Open Access

Proximal tibial reconstruction with auto transplantation of the fibular growth plate: two case reports, describing the surgical technique

  • Pedro Péricles Ribeiro Baptista1, 4,
  • Cassiano Leão Bannwart2, 4,
  • Felipe Augusto Ribeiro Batista1, 4 and
  • Davi Gabriel Bellan3, 4Email author
SpringerPlus20165:490

https://doi.org/10.1186/s40064-016-2042-7

Received: 20 May 2015

Accepted: 23 March 2016

Published: 20 April 2016

Abstract

Introduction

Tumors of the proximal tibia, in children, can affect the growth plate and pose a challenge to further reconstruction of the bone defects resulting from tumor resection. Reconstruction methods do not always compensate the potential for bone growth in this segment. We present a new surgical technique of bone reconstruction, based on the transposition of the ipsilateral fibula with its growth plate and the use of an internal sliding fixation device, without need for microsurgical technique.

Case description

We report two patients with osteosarcoma of the proximal tibia affecting the growth cartilage who were treated with the new technique.

Discussion and Evaluation

In both cases, bone healing, hypertrophy and longitudinal growth of the transposed fibula were documented.

Conclusions

This new technique preserves the blood supply of the auto-transplanted bone segment, maintaining physeal growth potential, with no need for microsurgery. The implant allows longitudinal bone growth, which was radiographically confirmed.

Level of evidence

Case report, Level IV.

Keywords

GrowthSlidingDeviceFibulaPhysisFixationSarcomaTibializationTransplant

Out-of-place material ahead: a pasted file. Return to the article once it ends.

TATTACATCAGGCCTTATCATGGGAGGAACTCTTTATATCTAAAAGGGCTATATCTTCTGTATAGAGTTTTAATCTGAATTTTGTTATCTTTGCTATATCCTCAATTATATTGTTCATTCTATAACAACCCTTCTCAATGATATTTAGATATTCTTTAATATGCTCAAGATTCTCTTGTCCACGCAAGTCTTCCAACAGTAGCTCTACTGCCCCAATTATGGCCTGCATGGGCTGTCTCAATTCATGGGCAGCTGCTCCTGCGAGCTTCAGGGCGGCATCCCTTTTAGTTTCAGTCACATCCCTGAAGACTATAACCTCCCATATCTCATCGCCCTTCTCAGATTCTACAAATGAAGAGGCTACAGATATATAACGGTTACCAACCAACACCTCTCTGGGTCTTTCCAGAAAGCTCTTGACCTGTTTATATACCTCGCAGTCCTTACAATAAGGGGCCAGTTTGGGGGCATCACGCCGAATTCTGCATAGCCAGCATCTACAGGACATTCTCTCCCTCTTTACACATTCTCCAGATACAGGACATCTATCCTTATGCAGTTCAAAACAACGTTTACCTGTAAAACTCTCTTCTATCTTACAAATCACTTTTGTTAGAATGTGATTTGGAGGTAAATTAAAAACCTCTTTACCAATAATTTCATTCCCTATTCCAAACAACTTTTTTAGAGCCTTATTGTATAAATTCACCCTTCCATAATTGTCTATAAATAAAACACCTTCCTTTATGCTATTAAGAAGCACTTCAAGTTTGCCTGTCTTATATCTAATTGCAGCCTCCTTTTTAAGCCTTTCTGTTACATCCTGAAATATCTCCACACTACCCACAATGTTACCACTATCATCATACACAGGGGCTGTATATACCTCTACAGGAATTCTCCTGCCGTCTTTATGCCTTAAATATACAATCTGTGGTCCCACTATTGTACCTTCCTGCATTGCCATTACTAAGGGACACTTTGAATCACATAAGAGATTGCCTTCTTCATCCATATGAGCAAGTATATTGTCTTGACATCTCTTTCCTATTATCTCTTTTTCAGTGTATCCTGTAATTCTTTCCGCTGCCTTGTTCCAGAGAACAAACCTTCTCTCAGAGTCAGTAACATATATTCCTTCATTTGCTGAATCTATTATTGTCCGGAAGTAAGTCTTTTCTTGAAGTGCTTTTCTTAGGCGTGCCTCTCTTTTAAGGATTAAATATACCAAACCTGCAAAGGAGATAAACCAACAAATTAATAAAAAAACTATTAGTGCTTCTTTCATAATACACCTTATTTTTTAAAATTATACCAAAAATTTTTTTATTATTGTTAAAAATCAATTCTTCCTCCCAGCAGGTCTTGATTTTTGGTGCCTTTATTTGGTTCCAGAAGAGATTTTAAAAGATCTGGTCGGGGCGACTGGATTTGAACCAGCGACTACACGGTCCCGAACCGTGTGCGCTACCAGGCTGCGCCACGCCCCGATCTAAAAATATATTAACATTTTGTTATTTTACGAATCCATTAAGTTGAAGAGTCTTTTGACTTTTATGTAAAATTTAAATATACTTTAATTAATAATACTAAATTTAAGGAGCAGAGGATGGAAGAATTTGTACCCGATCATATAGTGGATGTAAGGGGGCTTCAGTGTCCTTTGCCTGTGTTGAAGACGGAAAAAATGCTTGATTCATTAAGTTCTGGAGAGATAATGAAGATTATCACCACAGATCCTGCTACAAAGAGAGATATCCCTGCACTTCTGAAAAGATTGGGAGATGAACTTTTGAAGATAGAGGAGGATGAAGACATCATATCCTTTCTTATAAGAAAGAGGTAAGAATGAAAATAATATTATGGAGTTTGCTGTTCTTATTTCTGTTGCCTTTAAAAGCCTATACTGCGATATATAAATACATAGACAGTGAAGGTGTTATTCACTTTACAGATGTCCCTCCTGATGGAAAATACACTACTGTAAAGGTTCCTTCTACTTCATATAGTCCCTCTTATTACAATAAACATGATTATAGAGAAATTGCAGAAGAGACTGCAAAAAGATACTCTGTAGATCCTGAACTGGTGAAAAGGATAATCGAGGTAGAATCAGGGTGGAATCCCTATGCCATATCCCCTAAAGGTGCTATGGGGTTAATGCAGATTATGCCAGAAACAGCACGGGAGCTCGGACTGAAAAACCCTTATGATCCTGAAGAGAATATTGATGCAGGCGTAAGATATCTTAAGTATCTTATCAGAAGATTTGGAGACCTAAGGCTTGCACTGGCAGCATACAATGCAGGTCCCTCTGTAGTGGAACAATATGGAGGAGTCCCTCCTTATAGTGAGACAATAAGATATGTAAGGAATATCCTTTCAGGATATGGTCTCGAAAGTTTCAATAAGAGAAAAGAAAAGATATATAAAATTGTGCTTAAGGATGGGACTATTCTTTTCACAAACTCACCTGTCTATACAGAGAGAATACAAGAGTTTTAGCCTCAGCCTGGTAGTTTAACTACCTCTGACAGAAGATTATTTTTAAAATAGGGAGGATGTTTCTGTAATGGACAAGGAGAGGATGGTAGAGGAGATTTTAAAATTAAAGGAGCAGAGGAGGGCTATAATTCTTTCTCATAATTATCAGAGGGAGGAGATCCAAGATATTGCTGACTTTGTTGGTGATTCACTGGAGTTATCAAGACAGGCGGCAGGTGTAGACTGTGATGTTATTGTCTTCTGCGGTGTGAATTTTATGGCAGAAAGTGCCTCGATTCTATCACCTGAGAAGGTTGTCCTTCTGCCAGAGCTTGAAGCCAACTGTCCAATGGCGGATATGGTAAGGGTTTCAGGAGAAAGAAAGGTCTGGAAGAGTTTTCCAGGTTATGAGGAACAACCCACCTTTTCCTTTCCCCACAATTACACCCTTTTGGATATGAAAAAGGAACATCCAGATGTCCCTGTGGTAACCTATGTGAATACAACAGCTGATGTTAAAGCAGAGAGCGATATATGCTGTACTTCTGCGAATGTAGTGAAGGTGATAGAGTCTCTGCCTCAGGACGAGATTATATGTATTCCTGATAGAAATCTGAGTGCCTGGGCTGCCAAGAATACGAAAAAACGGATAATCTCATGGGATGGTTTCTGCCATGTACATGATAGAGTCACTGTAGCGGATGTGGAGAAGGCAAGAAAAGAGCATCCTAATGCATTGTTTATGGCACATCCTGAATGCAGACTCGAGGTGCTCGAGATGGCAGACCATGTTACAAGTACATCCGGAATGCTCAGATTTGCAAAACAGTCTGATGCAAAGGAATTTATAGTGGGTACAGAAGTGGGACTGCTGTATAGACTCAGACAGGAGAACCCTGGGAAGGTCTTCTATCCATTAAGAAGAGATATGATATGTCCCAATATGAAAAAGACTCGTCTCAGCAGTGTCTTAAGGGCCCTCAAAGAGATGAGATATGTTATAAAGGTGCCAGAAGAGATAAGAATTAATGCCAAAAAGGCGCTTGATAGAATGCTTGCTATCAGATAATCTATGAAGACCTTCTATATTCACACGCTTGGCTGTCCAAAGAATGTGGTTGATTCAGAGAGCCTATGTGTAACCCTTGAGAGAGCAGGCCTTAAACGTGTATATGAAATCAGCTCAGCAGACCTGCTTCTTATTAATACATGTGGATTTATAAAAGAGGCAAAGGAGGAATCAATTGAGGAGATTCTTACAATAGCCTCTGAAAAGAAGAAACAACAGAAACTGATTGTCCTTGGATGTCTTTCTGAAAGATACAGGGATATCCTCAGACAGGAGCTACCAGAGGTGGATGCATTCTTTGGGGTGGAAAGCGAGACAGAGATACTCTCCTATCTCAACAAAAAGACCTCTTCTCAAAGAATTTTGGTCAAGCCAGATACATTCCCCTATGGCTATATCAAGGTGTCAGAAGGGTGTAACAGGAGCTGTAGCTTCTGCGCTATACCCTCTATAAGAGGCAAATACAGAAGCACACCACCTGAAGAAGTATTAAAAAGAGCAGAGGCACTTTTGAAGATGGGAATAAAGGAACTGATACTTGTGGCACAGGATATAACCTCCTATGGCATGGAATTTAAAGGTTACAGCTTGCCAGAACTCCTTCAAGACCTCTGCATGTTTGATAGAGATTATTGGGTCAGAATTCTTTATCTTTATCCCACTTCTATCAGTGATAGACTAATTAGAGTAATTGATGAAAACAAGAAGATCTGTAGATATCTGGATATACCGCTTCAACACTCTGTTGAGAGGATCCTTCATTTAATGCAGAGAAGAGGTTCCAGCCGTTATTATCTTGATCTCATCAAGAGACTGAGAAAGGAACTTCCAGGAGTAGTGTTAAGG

Background

In the skeletally immature population, the proximal tibia hosts a growth plate that accounts for nearly 30 % of the final limb length in adulthood (Digby 1916). This is the second most frequent location of primary bone tumors, with the first being the distal femur (Mercuri et al. 1991). Tumors that develop in the proximal tibia before skeletal maturity can affect the growth plate and lead to discrepancies in the final length of the lower limbs (Fig. 1).
Fig. 1

a Radiography of the tibia showing a proximal metaphyseal bone tumor. b MRI image showing no compromise of the proximal epiphysis by the tumor. c Resected specimen

In young patients, reconstruction of bone defects resulting from tumor resection of this segment with traditional methods may show poor results after skeletal growth (Boyer et al. 1994). Some of this current methods include the replacement of the bone segment by megaprothesis, callotasis and the use of bone autograft or allograft (Saghieg et al. 2010). None of these techniques can replace the injured growth plate. Although callotasis allows bone lengthening, it may be impractical due to the need of multiple interventions for limb equalization in young children and the prolonged use of an external fixator device, which may favour infection in immunosuppressed oncological patients.